According to the exodus account, there were a whole bunch of the freed Hebrew slaves who decided that the journey in the wilderness was just too much of an adventure, the travel was too rough, the way ahead was too ambiguous, there were way too many questions and not enough answers and so many decided to pack up their families and go back to the servitude of slavery in Egypt.

Oddly enough they decided to return to their place of suffering, they went back and allowed the humiliating yoke of slavery to once again be placed upon them because at least they knew where their next meal was coming from and this was familiar territory.

Like all stories in the scriptures, the tale of freed slaves returning to “familiar suffering” may well be a story about our common human condition, a story about how we may prefer to cling to our suffering rather than walk a path of freedom.

This reminds me of something the Buddhist monk and teacher, Thich Nhat Hanh once wrote:

People have a hard time letting go of their suffering.
Out of fear of the unknown, they prefer suffering that is familiar.

I thought about all this yesterday when I drove past those half-staff flags that have become such a familiar sight, so commonplace over the past months. Flags at half-staff remind me every day of racial violence, mass shootings and terrorism and maybe I am just willing to live with these reminders rather than to become more sensitive to the pain of others or to change my life to make this world a more compassionate place?

The story of freed slaves going back to back to embrace lives of familiar suffering may actually be a story about getting used to flags always flying at half staff.

I am reminded again of one my favorite teachings from priest and author, Anthony DeMello, who puts it this way:

As we walk a spiritual path it’s not that we fear the unknown.
What we really fear is the loss of the known.
Many people don’t want to wake up, they don’t want to be happy
because they are afraid of happiness.

It seems to me that this might be a good time for any one of us to ask ourselves that “wilderness question:” Are willing to adventurously walk into unfamiliar territory of new and abundant life or will we rather choose to cling to the pain and stay in the safe territory of slavery and bondage?

Sunday, July 17, 2016

Constant Noise

"The Sounds of Silence"
- At the Desert Retreat House -

A few days ago I walked into my house and sat at my computer to check my email. To my horror I discovered that the internet was “down,” our cable was also “out.” So, I immediately called the cable company only to discover that there was a serious equipment problem in the system and we might be without cable and internet for as long as 48 hours.

When I heard this “horrifying news” I went into a “panic mode.” How will I get the latest “breaking news” on all the many stories happening in the country and the world without CNN? On top of that, the various newspapers I rely on every day are all digital, and what about the various social media I go to every day and of course the constant flow of email? I also realized that my daily blog articles are posted via the internet – 48 hours of without any of it,  how will I survive it all?  I thought that maybe I would have to head out to the local coffee shop in the hope that the internet there might be working?

After resigning myself to the “total technology ban” that had been imposed on me in my house, something rather remarkable happened. I became vividly aware of the sound of abiding and prevailing silence and it was all so very soothing and healing.

I think of something Buddhist monk and teacher, Thich Nhat Hanh, once said about the sounds of silence:

Silence is often described as the absence of sound and yet
silence is a very powerful sound.
When you’ve been able to establish silence
you begin to hear the deepest kind of calling within yourself.

The other day as I basked in the powerful sounds of silence abiding throughout our house, it struck me that, even though I live in a relatively quiet place like a desert, there is still an awful lot of noise in my everyday life. In fact, I live my life immersed in a sea of information, my senses are assaulted with the constant noise of an ever-abiding technology and that’s why I was, at first, so ludicrously upset and nervous when it all went away.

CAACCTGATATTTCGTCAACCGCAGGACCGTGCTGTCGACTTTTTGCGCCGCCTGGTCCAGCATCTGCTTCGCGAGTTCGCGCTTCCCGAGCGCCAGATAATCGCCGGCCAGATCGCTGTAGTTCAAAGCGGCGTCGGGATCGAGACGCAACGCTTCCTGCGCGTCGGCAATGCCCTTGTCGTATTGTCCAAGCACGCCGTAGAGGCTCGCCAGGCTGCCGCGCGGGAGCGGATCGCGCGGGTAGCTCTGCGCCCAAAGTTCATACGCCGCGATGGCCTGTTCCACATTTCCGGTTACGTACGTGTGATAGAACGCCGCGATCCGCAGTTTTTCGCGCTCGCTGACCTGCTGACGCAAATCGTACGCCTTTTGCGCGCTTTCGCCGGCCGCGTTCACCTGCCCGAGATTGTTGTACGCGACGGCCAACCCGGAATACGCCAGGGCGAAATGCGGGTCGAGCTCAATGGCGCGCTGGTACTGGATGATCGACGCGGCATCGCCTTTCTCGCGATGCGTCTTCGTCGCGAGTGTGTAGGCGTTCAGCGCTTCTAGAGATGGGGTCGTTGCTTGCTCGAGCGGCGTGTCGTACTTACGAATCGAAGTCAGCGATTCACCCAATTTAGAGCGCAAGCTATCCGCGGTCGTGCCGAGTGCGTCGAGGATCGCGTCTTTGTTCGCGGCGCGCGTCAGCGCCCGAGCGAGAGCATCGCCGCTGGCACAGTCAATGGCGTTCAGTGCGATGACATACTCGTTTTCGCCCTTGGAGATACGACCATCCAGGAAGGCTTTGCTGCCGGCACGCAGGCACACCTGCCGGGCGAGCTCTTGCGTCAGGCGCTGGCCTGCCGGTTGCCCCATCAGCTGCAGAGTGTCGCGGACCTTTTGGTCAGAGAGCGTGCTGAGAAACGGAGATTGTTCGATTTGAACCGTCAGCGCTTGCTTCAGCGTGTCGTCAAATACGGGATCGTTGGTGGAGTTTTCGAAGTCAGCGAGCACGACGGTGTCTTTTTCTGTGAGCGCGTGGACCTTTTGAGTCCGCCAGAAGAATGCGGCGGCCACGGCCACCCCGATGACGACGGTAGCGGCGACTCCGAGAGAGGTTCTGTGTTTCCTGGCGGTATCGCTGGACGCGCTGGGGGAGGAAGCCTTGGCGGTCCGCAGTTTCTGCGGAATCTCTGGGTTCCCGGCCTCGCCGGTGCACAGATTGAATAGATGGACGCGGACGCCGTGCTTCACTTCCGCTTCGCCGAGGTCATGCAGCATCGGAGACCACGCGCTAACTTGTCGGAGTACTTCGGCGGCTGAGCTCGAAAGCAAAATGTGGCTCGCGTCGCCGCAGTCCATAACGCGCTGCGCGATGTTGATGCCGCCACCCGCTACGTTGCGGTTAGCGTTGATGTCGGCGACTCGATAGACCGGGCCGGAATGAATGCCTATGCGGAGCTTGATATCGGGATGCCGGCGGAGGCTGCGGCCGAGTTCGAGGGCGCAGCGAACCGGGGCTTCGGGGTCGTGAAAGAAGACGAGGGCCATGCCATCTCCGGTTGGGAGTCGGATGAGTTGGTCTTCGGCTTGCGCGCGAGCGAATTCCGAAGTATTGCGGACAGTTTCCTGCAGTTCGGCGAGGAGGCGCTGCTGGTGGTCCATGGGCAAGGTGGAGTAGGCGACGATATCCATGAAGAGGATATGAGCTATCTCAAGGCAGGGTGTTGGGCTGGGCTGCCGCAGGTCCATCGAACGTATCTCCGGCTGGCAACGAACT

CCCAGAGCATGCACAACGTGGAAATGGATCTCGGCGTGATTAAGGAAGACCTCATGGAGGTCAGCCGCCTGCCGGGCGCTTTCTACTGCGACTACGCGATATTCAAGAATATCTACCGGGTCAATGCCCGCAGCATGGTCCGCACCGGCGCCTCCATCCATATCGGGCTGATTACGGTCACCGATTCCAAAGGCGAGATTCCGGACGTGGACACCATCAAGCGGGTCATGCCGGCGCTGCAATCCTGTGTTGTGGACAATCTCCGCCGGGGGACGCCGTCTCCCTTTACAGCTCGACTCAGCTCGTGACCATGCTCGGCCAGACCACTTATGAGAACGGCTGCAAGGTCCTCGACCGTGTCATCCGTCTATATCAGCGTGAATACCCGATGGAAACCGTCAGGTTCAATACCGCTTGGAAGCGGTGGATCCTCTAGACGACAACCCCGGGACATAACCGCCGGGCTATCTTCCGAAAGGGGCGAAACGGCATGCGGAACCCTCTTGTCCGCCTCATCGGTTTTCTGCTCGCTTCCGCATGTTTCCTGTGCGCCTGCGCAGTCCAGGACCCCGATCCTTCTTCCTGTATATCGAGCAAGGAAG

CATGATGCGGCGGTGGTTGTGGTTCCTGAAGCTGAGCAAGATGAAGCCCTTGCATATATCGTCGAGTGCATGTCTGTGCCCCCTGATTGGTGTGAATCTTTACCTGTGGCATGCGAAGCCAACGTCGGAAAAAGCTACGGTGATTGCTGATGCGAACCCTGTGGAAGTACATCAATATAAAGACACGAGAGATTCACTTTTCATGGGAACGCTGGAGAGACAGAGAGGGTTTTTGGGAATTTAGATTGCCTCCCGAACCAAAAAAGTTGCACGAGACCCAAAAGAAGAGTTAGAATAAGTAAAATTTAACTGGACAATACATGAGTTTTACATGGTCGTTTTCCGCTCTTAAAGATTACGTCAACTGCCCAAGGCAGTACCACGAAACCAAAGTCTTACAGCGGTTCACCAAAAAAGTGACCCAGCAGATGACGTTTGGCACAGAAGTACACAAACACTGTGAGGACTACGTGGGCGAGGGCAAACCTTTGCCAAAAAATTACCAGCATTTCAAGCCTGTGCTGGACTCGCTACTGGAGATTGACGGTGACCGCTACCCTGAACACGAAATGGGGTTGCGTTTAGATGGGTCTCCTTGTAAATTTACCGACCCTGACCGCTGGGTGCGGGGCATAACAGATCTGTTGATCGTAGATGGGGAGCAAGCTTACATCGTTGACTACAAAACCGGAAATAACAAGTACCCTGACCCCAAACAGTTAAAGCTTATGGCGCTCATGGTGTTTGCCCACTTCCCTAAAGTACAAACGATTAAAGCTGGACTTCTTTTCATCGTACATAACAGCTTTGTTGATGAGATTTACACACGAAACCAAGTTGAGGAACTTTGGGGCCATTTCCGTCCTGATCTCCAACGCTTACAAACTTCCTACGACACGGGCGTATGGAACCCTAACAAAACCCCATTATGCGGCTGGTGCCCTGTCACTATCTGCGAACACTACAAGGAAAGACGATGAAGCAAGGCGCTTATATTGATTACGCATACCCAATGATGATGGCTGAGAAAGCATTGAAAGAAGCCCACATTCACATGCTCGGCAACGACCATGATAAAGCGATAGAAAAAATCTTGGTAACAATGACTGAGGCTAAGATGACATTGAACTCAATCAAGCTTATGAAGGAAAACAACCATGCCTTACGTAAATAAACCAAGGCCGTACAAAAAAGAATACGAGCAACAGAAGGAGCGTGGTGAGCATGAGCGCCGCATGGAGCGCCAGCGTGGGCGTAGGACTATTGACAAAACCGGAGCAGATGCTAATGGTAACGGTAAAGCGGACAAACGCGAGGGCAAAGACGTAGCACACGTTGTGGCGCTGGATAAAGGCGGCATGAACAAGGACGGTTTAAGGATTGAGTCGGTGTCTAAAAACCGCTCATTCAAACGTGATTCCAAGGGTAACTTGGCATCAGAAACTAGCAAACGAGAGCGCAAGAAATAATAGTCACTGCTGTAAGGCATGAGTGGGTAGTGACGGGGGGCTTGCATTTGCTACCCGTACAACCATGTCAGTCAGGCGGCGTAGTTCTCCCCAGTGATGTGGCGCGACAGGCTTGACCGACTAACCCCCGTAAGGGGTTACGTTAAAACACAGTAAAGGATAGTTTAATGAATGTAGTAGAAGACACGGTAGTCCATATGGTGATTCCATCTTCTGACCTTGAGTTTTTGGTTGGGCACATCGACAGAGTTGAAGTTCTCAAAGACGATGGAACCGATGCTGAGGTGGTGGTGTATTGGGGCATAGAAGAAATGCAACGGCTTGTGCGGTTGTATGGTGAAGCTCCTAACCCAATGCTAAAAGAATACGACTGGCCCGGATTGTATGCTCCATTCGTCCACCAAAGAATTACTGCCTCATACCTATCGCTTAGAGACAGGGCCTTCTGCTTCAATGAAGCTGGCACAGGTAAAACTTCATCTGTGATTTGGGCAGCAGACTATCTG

I recently read an article about how much time most people devote to checking email and browsing social media in an average day. From the moment they wake up, before even getting out of bed, people check their media devices, at work or in school and on vacation, while shopping in a store, eating at a restaurant, even in the bathroom, people are always checking emails and browsing the web, and for many folks it’s the very last thing they do before going to sleep at night

When I sat in “internet silence” the other day I realized that I spend way more time than necessary with all my own technologies of constant noise -  my smart phone is always sounding off little “bells” and “beeps” reminding me that I have new text message or a new email or that someone has “liked” something I wrote on Facebook.

Most of us are immersed in a sea of so much constant noise that we rarely if ever know what it actually feels like to live with the absence of all those sounds; and yet,  when the noise is eliminated, only then can we can really hear the most powerful sound of all: the sound of utter silence where you begin to hear the deepest kind of calling in yourself.

Silence doesn’t automatically happen in today’s busy world, and unless the internet goes down or the cable goes out I realize that I need to make it happen more often. From time to time I need to establish silence by intentionally unplugging and disengaging from all that information and constant noise.

It seems to me that any one of us can make some time to deliberately “drop out” and unplug.”   We all can press a button to mute the smart phone and turn off all the multiple electronic devices that hold sway over so much of our lives. We can step away from Facebook, Twitter, or CNN reports. We can walk away from the desk at work even for a few brief moments, go outside, take a walk, find a quiet corner somewhere, take a few deep breaths and listen for the powerful and healing sounds of silence in our lives.

The Buddha taught:

Tame the mind.
It rushes here and there swifter than the wind and more slippery than the water.
If you can arrest the flights of the mind,
happiness will ensue.

As I see it, this ancient wisdom has more relevance in our own times than ever before.

As it turns out my internet and cable all came back sooner than expected the other day and in about 3 hours my smartphone started beeping and I was again drowning in a sea of information, bombarded with constant noise. I thought that it would have been nice if it stayed off just a little longer.